“It’s just having to deal with coming to a new environment, especially as a low-income student. It’s difficult,” said Kimberly Rosa ’18, the Swarthmore Quest Scholars Network liaison. “I think that being able to talk to people who are like going through similar situations is very important because that makes you feel like you’re not the only one and you’re not alone.” Rosa said the Quest Scholars chapter on Swarthmore’s campus is working together with the newly formed low-income student organization SOLIS and the first-generation student group in hopes of creating a stronger network of support for what she believes is a significant segment of students.
Other problems preventing lower-income students from attending Swarthmore include ignorance about aid policies and the difficulty of completing a detailed financial aid application process without help.
“It’s really sad when I think about it now, but QuestBridge really was the program that told me, ‘Okay, if you work hard and you can get admitted into one of these schools, you will get better financial aid there than you would get at your state school,’” said Rosa.
For Nancy Sorto ’18, the aid application process for Swarthmore was difficult to do alone.
“Financial aid is so tricky. If you miss some part of your financial aid, you’re screwed,” Sorto said. “It’s just so much stuff you have to turn in to get financial aid. For a state school, it’s just FAFSA, then you’re done.” This problem is especially daunting for first-generation students who may not have accessible counselors to guide them.
The college says it is beginning to take steps to mitigate these problems. In conjunction with the search for a new director of financial aid, it has made changes to facilitate the aid application process.
“Beginning this fall, the college has eliminated the supplemental Swarthmore Financial Aid Request form for all but the foreign national applicants and will no longer require families to submit copies of pay stubs as part of the application process,” said Eileen Petula, associate vice president for finance, in an email. “[We] have already begun brainstorming ways to make the financial aid process less cumbersome.”
Vice President and Dean of Admissions Jim Bock is also researching new ways to increase student diversity.
“Swarthmore College cares deeply and has a strong history of attracting a diverse and qualified student body from all corners of the world and from all socio-economic background,” said Bock in an email.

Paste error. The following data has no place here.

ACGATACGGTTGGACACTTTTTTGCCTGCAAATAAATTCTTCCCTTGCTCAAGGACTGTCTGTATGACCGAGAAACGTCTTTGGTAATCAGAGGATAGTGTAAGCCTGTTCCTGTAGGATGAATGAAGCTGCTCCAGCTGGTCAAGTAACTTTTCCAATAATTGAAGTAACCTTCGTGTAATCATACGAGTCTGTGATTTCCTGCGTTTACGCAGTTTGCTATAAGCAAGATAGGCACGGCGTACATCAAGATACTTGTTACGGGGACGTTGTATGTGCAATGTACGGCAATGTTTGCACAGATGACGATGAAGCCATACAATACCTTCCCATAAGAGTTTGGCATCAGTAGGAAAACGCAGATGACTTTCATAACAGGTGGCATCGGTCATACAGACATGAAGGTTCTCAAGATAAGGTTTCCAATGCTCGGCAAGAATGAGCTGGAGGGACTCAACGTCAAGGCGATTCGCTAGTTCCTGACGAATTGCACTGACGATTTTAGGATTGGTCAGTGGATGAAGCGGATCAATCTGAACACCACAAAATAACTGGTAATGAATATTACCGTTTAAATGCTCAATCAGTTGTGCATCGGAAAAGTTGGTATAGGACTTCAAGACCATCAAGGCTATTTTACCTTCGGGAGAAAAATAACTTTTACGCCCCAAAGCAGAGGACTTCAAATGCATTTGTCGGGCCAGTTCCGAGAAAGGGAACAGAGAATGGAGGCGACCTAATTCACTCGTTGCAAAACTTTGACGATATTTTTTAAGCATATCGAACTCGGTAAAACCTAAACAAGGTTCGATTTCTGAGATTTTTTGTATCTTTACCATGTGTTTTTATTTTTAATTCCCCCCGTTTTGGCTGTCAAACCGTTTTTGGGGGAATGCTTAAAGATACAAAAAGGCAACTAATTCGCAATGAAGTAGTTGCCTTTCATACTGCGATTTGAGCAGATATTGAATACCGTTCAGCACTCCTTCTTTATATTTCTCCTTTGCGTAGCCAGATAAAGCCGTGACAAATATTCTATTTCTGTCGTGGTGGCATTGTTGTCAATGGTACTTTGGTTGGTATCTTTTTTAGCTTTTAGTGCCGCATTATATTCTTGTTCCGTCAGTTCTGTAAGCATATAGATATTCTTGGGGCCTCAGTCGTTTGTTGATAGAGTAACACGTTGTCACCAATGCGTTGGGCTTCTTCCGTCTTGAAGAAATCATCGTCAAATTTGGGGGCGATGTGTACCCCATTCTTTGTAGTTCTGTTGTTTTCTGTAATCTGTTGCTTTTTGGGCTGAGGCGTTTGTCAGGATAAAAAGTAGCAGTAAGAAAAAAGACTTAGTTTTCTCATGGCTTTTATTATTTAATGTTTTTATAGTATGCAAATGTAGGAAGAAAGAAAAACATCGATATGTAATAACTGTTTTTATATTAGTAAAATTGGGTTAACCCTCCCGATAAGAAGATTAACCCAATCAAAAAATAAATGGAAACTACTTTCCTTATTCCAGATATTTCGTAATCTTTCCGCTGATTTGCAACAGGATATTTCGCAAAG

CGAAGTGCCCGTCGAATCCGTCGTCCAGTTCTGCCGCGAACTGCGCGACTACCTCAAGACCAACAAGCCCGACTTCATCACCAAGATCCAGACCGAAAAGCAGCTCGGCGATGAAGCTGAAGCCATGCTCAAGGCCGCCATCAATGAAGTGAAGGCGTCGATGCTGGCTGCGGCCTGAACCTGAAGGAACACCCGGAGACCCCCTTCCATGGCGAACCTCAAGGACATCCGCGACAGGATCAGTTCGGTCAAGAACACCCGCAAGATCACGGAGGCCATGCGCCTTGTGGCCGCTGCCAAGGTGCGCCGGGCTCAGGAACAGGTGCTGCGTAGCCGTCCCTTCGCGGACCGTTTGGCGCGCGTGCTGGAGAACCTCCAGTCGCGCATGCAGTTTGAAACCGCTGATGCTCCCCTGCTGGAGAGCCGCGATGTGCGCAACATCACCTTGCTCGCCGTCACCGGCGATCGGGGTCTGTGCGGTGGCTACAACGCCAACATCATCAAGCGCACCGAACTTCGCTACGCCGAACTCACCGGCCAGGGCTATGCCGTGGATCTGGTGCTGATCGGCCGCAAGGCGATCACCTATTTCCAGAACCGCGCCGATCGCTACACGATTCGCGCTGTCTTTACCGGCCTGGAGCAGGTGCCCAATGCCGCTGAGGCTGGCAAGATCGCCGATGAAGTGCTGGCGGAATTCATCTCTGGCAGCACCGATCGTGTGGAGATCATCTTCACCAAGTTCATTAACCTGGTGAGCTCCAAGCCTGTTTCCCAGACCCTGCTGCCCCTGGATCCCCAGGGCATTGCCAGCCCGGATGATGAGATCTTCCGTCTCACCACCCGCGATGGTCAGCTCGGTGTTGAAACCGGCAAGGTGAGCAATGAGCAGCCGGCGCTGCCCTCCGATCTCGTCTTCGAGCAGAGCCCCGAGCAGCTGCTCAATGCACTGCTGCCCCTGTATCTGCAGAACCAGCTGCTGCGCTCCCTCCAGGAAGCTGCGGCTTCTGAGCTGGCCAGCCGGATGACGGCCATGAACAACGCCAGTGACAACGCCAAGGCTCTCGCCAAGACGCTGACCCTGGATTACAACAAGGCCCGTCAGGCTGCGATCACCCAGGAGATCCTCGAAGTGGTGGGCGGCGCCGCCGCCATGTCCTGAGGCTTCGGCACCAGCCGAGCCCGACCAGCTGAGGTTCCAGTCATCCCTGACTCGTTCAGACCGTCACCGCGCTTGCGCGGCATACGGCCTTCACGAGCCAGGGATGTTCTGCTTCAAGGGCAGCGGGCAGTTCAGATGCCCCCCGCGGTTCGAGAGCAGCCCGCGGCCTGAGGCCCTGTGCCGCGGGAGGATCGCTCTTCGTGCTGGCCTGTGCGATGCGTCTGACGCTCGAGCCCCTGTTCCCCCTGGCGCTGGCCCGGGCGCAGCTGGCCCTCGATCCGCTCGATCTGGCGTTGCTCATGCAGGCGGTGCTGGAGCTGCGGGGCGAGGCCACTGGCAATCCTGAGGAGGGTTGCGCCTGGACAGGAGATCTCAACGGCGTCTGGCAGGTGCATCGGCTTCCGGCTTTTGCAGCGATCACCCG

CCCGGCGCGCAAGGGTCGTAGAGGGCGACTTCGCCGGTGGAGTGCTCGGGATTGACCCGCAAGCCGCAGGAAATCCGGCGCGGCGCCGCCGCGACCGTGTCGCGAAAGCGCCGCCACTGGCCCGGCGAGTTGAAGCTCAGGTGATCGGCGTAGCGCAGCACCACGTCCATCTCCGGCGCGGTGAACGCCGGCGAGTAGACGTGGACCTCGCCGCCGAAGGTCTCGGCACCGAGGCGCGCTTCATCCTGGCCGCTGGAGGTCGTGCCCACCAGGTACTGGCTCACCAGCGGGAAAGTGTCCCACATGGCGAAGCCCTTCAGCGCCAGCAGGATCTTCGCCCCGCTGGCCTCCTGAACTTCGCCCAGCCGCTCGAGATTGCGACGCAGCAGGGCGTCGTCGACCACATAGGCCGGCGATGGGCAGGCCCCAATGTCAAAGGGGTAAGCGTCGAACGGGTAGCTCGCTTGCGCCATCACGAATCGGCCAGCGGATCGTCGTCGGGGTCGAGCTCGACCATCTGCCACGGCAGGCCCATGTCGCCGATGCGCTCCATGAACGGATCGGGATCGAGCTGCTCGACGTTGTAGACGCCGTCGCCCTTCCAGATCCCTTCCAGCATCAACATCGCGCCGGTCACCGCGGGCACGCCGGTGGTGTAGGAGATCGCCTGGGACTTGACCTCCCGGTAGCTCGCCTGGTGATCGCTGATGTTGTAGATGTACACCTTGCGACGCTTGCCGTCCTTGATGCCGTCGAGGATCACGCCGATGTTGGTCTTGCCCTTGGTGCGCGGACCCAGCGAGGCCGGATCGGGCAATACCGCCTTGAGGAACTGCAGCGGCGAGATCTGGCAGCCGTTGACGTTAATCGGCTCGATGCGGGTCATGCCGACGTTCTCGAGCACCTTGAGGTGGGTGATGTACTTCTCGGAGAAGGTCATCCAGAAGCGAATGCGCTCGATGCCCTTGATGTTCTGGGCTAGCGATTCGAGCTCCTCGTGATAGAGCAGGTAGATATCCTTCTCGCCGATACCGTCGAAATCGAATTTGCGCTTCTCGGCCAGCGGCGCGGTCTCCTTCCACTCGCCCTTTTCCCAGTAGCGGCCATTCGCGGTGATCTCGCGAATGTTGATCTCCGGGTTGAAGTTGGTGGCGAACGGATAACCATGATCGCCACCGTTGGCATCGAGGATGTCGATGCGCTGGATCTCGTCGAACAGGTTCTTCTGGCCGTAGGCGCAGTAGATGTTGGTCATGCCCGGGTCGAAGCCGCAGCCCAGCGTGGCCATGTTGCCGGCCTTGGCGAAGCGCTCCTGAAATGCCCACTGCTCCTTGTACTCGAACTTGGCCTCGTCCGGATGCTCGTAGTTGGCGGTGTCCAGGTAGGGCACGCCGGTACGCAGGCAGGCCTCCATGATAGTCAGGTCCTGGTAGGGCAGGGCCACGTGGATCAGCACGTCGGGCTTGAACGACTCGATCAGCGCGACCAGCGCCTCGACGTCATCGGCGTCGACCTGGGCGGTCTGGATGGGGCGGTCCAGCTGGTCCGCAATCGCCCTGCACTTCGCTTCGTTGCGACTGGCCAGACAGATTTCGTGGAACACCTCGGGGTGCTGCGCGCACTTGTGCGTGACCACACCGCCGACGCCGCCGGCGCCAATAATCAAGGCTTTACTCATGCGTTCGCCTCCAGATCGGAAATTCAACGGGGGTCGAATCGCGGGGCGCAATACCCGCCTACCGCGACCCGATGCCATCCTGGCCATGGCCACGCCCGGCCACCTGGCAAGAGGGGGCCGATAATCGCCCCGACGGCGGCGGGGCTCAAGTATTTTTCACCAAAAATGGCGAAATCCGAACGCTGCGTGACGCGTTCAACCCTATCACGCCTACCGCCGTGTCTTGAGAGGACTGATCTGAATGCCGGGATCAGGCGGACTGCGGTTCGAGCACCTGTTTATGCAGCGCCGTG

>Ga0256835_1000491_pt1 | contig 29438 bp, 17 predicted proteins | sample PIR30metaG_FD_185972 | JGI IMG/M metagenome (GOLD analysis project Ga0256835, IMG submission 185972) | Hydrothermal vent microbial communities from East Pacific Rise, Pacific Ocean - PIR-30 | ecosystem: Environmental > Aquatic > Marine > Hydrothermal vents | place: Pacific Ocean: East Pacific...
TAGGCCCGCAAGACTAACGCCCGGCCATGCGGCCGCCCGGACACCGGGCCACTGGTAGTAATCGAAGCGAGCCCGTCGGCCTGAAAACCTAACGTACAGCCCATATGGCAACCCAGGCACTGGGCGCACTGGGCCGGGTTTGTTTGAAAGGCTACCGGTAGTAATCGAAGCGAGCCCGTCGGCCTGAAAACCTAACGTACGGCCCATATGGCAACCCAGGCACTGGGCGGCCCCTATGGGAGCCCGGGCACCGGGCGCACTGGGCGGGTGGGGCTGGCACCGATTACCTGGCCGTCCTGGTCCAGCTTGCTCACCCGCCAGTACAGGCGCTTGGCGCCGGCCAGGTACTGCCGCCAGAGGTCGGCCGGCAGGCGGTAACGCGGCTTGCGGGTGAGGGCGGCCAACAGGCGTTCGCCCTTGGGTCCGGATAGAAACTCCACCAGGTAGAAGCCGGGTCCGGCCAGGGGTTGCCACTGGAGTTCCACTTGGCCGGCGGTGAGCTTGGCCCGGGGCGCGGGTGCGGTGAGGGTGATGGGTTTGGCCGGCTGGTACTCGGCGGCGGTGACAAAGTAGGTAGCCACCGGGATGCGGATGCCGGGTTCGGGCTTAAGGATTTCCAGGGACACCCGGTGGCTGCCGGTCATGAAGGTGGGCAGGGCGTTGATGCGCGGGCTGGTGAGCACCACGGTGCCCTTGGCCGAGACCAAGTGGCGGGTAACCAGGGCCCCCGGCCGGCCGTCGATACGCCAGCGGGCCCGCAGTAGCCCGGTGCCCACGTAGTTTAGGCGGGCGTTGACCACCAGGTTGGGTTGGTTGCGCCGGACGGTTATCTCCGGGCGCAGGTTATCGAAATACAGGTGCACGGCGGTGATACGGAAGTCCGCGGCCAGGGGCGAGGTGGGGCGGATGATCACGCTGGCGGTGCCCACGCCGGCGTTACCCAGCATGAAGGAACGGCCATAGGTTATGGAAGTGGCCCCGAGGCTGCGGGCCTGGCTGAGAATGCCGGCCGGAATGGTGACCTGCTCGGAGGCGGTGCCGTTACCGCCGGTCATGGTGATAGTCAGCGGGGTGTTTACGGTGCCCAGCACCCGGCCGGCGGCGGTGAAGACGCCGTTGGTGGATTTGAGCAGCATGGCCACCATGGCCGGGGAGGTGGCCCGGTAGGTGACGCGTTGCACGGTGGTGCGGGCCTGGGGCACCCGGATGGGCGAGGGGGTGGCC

The college is encouraging community based organizations to visit campus in attempt to reach high-achieving low-income students. Bock recently met with the co-founders of SOLIS to discuss recruitment and retention efforts for low income students. The key to raising awareness about opportunities in higher education, he said, may lie with the Swarthmore students themselves.
“We do hope that current students will help us get the word out about Swarthmore. We will provide materials for those who are going home over break who want to visit their high schools or community based organizations and to share their experiences,” said Bock. “There is no one right way to reach these students, and we need support of all constituents to reach more of these deserving students.”
The consequences of these initiatives will likely be difficult to see until further down the line. Lindberg believes that diversity at elite colleges will continue to increase as long as colleges continue to try.
“I want to stress that a lot of institutions are doing good work … providing aid packages that allow students to keep their own debt low and meet their financial need, and I think they’ll see success,” he said. “It’s a long road to success; to creating a culture of socioeconomic diversity, and I think a lot of institutions are on the right track.”
The New York Times’ rankings are misleading for a more fundamental reason: they’re using faulty data. The net-price “averages” are from different data for different colleges–something that they admit when explaining their methodology.
Pretty much, top colleges like Swarthmore and Pomona and Yale all calculate families’ incomes using methodologies different from the Federal government (that’s why we fill out extra forms like the PROFILE, not just the FAFSA). These methodologies consider parents’ income if they’re divorced and look more closely at business assets, large bank accounts, cost-of-living differences, etc. But then, when the colleges report the net-price for the lowest income students to the Department of Education, some (like Swarthmore) classified who was low-income based off the Federal Methodology even if they know the students aren’t actually that low-income, while others (like Pomona) only reported as low-income the students they considered low-income. Meanwhile, many students receive more generous aid than the FAFSA would recommend, but this extra aid isn’t reflected in the data for Swarthmore. While Swarthmore can definitely admit more Pell-Grant students (one part of the ranking), the net-price for the low-income students admitted would likely be among the lowest if we were comparing apples-to-apples.
Here an article explaining that explains the issue the data the Times is using, and uses Swat as an example:
The real lack of diversity is not among low income but middle income students who are disproportionately ripped off by the FAFSA. The expected family contribution calculated for middle income families is so beyond what they can actually afford.